What would you do if you became sick during the 18th century? Find out Thursday, June 15th at The Chadds Ford Historical Society's Tavern Talk on the good, the bad and the quackery of 18th Century Medicine.

A lancet is poised to let the blood of a patient
The Society's monthly Tavern Talk Series, for adults only, is not to be missed! 

The history of medicine comes alive (unlike some of the patients treated in the 1700's ;) as the themes, hands-on activities, historian demonstrations, period food and spirits tasting, all ignite lively conversation and ensure that the evening passes far too quickly.

June's medical-themed experience (not a lecture!) delves into colonial health and hygiene.  Special guest Clarissa Dillon will portray an 18th century physician, while noted historian Nancy Webster describes the vital role a typical would play in caring for the sick.

While Colonial America did have skilled physicians and midwifes who would have prescribed remedies useful for today --  fake or quack doctors also were prominent. A quack doctor may be lurking around during the event, so be careful of the bizarre and strange remedies he may prescribe for what ails you!   

Did you know... In 1760, John Baker, the earliest medically-trained dentist to practice in America, emigrated from England and set up practice. In the same decade, Paul Revere placed advertisements in a Boston newspaper offering his services as a dentist. Contrary to popular myth, however, he did not create George Washington's dentures!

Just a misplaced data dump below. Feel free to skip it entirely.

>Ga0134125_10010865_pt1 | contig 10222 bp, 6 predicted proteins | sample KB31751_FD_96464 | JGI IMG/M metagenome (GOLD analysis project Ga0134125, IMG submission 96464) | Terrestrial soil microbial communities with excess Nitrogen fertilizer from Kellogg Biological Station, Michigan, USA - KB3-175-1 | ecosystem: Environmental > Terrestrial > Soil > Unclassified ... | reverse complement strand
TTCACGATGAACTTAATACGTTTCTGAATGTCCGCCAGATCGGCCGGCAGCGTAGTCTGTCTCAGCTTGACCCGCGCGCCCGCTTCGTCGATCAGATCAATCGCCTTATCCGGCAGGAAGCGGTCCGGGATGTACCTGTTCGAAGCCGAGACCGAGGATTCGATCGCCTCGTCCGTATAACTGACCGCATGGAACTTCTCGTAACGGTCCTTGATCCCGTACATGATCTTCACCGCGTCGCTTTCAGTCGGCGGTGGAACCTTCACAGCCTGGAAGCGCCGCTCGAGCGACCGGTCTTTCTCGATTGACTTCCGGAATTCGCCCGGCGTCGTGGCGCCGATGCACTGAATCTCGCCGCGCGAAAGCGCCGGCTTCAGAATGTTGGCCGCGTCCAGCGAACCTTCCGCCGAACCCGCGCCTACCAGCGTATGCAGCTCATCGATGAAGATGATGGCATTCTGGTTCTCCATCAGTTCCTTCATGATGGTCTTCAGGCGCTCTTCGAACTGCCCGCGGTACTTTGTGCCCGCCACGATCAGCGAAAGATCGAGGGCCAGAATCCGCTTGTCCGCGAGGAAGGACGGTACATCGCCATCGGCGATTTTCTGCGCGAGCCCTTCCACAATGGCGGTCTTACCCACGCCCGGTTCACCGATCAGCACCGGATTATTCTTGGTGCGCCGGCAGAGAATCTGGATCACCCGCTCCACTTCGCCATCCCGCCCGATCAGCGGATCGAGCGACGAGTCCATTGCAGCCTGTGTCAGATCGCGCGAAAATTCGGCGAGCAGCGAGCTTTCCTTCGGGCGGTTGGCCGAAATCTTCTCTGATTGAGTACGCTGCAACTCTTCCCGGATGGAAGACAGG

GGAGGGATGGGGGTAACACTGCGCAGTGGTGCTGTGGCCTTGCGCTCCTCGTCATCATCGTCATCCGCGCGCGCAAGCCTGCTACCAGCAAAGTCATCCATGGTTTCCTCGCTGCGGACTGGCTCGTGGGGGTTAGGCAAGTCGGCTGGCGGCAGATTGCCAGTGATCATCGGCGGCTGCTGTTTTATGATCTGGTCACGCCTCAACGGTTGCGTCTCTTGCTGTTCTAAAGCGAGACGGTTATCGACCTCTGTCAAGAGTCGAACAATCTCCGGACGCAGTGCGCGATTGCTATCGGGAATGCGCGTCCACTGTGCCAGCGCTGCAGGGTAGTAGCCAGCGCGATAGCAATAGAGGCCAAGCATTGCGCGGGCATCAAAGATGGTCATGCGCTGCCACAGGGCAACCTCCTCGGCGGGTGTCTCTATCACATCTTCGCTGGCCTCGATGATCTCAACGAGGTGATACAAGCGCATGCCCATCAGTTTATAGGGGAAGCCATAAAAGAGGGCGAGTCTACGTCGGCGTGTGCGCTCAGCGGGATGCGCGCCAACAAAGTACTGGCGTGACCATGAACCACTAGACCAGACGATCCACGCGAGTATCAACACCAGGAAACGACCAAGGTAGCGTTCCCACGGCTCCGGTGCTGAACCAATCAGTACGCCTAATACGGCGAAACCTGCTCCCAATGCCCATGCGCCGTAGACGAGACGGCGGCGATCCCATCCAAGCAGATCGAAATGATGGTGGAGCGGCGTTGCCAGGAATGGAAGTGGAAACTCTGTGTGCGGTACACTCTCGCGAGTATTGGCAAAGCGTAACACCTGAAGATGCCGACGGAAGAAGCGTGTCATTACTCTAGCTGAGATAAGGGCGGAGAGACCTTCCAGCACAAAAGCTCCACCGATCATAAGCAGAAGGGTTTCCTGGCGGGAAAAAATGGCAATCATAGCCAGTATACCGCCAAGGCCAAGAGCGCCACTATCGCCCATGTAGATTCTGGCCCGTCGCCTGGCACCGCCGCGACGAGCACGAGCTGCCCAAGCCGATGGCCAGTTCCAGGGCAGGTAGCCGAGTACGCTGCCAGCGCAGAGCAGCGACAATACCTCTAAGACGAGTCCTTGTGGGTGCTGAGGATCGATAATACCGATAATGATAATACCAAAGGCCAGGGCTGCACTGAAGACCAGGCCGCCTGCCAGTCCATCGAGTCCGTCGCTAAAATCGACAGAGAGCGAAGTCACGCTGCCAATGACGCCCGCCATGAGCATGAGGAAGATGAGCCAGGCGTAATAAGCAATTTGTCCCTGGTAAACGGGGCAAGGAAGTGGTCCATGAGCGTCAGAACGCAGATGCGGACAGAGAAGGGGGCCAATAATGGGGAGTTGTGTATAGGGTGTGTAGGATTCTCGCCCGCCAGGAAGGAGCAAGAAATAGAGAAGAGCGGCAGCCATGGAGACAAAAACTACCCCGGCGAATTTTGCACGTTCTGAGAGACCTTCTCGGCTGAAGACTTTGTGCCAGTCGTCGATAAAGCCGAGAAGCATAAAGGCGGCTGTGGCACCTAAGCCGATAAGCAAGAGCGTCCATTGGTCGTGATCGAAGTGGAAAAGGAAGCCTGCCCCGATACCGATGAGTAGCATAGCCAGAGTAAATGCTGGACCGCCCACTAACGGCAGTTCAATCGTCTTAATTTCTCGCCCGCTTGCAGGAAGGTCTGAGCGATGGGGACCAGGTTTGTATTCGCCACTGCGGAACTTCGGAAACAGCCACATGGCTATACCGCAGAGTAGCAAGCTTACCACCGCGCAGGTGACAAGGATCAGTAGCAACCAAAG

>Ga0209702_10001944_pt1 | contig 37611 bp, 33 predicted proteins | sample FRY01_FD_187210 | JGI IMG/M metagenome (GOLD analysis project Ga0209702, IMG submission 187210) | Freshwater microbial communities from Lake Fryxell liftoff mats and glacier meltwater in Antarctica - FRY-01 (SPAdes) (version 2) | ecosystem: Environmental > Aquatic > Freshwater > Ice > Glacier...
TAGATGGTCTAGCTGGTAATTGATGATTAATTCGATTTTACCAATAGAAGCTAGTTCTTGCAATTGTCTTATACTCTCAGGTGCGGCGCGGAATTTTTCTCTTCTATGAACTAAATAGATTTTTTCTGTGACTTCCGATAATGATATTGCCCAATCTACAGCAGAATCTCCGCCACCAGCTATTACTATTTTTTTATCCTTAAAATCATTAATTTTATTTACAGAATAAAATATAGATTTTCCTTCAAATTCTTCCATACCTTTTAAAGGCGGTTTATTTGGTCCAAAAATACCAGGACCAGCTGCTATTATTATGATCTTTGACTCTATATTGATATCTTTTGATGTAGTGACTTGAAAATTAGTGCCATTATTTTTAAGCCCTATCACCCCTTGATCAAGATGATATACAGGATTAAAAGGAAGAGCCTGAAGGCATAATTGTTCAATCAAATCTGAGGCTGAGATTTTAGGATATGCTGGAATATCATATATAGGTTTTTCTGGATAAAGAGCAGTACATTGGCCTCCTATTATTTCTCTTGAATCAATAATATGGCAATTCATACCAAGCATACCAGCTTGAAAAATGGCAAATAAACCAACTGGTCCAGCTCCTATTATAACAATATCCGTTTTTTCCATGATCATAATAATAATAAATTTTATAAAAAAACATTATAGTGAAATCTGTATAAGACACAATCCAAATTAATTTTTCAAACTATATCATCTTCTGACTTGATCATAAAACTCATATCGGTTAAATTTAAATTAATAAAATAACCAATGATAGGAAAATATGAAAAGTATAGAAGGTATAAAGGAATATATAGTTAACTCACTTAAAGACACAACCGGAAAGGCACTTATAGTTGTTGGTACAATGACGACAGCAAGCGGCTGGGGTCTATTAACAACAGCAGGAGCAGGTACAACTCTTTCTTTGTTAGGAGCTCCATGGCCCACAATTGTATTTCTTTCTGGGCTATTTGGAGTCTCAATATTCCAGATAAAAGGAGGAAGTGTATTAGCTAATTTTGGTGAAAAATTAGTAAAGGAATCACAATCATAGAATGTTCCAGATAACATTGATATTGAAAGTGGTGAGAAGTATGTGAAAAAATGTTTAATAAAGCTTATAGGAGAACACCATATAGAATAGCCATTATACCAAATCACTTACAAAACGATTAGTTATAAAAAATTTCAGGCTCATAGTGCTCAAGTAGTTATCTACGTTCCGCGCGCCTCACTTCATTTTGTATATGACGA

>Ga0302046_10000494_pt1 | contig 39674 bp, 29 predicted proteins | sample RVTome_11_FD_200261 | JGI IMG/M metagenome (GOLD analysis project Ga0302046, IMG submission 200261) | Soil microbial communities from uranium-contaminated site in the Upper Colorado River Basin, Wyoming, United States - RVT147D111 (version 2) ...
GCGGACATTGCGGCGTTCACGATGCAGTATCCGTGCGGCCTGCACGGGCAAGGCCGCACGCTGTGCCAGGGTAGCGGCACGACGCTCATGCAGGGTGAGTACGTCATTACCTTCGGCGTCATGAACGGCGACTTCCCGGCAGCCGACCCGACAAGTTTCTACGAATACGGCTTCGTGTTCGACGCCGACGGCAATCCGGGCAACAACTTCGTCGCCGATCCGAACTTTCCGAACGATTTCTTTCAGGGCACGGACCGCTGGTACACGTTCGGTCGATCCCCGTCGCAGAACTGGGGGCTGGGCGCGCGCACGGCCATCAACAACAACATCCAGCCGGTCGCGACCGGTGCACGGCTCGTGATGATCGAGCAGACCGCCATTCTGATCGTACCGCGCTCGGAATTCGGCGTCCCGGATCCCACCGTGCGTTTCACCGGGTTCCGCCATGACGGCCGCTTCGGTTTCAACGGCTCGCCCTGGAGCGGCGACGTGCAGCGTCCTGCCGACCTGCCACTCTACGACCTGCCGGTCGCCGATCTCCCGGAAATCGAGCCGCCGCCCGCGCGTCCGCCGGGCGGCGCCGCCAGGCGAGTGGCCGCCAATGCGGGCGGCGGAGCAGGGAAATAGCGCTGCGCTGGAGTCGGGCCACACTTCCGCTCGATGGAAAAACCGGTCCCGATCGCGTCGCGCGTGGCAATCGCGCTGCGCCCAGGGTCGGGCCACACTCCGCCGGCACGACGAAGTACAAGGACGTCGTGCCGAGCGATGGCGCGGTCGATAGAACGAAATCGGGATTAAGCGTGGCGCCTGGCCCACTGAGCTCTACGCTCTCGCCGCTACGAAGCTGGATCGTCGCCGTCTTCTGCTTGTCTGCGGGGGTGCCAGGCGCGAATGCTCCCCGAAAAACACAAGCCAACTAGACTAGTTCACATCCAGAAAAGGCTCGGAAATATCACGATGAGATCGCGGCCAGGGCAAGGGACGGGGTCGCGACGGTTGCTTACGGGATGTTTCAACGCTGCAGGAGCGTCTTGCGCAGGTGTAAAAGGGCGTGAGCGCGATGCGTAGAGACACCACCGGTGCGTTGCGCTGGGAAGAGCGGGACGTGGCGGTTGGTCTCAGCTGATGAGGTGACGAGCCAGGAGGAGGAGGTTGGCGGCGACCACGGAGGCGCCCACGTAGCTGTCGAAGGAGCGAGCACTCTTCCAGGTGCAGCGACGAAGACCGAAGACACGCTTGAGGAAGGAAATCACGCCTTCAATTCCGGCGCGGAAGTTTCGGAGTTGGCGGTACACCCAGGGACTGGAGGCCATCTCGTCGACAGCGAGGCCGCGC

Am I the only one thinking that being a silversmth-industrialist might not be the best training for a dentist?

Colonial Williamsburg is a 301-acre living
history museum and private foundation.
Click to visit: Colonial Williamsburg 
The Colonial era apothecary jar pictured left, is from
an Apothecary store at Colonial Williamsburg.
These shops provided a variety of  'remedies' on which
modern treatments are now based, like chalk for heartburn, calamine 
for skin irritations, and cinchona bark for fevers. 

Later it was also discovered that cinchona bark contains quinine for malaria and quinidine for cardiac conditions. 

Colonial apothecaries also sold spices, candles, salad oil, anchovies, toothbrushes,and tobacco, making them true precursors of today's drugstores.

NOTE:  The top 3-physician photo is on a blog by Laura Purcell, a historical fiction writer and 18th Century lifestyle aficionado. Historical Fiction Writer Laura Purcell

Barns Brinton House
630 Baltimore Pike, Chadds Ford, PA
Admission: $20 for non-members and $15 for members. Tickets must be purchased in advance over the phone, in person or online as space is limited. 
Chadds Ford Historical Society Website